The 12 members of the Central Bank of Nigeria (CBN)’s Monetary Policy Committee (MPC) voted unanimously to keep monetary policy rate unchanged. It also held the cash reserve ratio for commercial banks at 20 percent.
CBN Governor Emefiele said there had been no changes to the official naira rate to the dollar which has come under tremendous pressure due to a drying up of vital oil revenues. The naira dropped in value to 302 to a dollar on Tuesday.
Asked whether there would be a devaluation, Emefiele said: “The only answer I can give is that we are already working on different scenarios … under different crude prices.”
Giving details of the MPC meeting the CBN Governor said: “The committee observed that the last episode of low oil prices in 2005 lasted for a maximum period of eight months. However, the current episode of lower oil prices is projected to remain over a very long period.
“Consequently, it is imperative to brace up for a longer period of low government revenues from oil sources, which would necessitate hard and uncomfortable choices as the economy transits to more sustainable sources of revenue, consistent with the economic realities and strategic objectives of the country. In the circumstance, certain tradeoffs must be envisaged and duly accommodated.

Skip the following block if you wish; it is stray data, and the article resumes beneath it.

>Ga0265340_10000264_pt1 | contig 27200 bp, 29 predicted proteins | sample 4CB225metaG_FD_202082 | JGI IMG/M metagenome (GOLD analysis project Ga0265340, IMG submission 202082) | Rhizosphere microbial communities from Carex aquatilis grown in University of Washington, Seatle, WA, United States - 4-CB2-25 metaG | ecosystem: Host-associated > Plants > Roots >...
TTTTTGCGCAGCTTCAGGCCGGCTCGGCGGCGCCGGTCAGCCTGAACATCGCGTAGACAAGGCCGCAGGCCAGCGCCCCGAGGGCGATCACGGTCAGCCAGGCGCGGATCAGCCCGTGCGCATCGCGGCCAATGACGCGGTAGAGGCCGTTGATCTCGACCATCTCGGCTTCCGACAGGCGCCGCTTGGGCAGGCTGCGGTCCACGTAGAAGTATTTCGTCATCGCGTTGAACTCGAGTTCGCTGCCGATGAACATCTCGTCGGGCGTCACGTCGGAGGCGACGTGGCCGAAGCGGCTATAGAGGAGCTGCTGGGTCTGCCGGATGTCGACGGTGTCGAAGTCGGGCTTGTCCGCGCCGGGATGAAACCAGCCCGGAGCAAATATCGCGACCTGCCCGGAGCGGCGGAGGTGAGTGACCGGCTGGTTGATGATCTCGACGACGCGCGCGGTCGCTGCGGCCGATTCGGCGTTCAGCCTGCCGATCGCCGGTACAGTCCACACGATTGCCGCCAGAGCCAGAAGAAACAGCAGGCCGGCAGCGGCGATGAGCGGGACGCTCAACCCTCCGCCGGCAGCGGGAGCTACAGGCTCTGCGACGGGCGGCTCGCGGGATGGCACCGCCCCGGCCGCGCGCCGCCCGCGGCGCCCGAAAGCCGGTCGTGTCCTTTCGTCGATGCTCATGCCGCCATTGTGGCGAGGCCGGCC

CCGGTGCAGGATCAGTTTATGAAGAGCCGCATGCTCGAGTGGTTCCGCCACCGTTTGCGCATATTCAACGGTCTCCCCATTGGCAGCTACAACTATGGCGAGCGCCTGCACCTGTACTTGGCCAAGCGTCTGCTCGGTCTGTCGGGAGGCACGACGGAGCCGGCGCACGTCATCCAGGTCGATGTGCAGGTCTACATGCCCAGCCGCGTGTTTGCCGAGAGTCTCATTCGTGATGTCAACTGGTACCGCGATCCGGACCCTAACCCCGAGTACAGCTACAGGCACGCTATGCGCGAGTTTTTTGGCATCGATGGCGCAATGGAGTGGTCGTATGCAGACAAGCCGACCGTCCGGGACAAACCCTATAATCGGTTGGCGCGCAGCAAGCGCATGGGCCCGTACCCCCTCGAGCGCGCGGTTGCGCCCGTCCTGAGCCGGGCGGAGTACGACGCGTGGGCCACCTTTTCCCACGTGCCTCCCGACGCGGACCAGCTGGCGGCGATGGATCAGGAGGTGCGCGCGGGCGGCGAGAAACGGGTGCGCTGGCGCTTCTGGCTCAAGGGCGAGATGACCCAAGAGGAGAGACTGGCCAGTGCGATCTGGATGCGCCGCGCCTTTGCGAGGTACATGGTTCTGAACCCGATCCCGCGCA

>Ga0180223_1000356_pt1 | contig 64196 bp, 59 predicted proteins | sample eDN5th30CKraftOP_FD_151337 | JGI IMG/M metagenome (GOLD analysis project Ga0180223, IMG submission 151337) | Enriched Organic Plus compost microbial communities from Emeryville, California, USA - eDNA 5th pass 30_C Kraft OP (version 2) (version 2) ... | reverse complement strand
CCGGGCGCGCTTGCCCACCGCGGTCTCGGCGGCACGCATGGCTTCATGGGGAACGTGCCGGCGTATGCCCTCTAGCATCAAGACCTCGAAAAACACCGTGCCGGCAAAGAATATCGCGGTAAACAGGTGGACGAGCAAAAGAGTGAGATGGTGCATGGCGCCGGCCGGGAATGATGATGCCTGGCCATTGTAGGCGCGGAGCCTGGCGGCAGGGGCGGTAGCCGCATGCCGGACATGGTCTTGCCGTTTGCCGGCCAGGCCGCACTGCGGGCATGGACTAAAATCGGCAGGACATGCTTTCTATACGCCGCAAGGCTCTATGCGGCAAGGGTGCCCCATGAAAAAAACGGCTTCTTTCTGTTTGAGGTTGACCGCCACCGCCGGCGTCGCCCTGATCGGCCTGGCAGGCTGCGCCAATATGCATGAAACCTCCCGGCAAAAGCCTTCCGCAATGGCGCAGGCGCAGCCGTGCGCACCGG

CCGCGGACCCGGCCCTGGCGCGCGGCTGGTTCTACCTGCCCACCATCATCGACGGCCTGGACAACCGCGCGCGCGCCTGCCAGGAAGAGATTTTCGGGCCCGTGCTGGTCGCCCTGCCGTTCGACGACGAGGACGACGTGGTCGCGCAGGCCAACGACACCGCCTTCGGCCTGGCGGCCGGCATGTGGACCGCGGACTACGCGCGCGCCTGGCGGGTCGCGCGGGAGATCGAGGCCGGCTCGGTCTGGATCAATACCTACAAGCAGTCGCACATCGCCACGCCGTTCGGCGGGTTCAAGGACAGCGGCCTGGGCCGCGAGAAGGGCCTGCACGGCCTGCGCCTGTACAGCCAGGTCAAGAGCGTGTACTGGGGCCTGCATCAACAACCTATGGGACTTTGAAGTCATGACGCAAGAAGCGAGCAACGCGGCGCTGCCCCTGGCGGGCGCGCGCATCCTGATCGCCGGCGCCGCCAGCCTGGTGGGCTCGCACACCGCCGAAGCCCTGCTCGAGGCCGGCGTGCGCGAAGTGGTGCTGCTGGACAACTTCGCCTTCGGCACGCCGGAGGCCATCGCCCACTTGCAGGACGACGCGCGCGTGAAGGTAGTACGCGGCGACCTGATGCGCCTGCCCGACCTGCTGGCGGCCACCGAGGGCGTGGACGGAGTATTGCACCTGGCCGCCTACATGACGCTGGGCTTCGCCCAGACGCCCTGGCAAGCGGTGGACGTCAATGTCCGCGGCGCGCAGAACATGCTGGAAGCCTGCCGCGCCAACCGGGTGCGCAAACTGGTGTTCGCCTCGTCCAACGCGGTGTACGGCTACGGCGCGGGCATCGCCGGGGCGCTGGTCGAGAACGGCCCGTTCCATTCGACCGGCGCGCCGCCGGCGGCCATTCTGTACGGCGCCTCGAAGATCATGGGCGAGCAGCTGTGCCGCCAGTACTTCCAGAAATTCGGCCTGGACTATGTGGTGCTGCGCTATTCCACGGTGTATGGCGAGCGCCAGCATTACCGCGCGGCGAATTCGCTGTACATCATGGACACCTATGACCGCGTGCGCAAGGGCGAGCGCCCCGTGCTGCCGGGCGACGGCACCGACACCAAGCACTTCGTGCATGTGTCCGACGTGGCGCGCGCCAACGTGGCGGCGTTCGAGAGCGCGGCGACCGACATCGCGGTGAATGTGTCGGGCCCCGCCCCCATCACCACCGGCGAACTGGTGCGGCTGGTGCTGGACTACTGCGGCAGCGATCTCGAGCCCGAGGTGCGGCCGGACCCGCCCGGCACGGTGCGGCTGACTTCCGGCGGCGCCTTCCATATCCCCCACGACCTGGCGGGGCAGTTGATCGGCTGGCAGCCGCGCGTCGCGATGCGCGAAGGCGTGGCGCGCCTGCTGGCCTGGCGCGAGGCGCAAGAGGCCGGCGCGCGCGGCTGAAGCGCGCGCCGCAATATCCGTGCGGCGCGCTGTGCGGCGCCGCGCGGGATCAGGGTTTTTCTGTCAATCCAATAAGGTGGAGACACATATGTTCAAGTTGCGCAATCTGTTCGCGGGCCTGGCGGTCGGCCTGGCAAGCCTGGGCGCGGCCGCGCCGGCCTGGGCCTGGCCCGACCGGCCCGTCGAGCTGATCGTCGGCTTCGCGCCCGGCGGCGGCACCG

“In view of the foregoing, the imperative for consistently sound and coordinated macroeconomic policy has become inevitable. In the medium term within which monetary policy is cast, the need to allow policy to produce the desired outcomes becomes a key consideration in the policy mix.
“Consequently, the bank is fine-tuning the framework for foreign exchange management with a view to ensuring a more effective and liquid foreign exchange market, taking into account Nigeria’s strategic development priorities; with the policies being designed within an environment of regularly ensuring consistency with monetary and fiscal policies.”
According to Mr. Emefiele, Nigeria’s foreign reserve currently stands at $28 billion.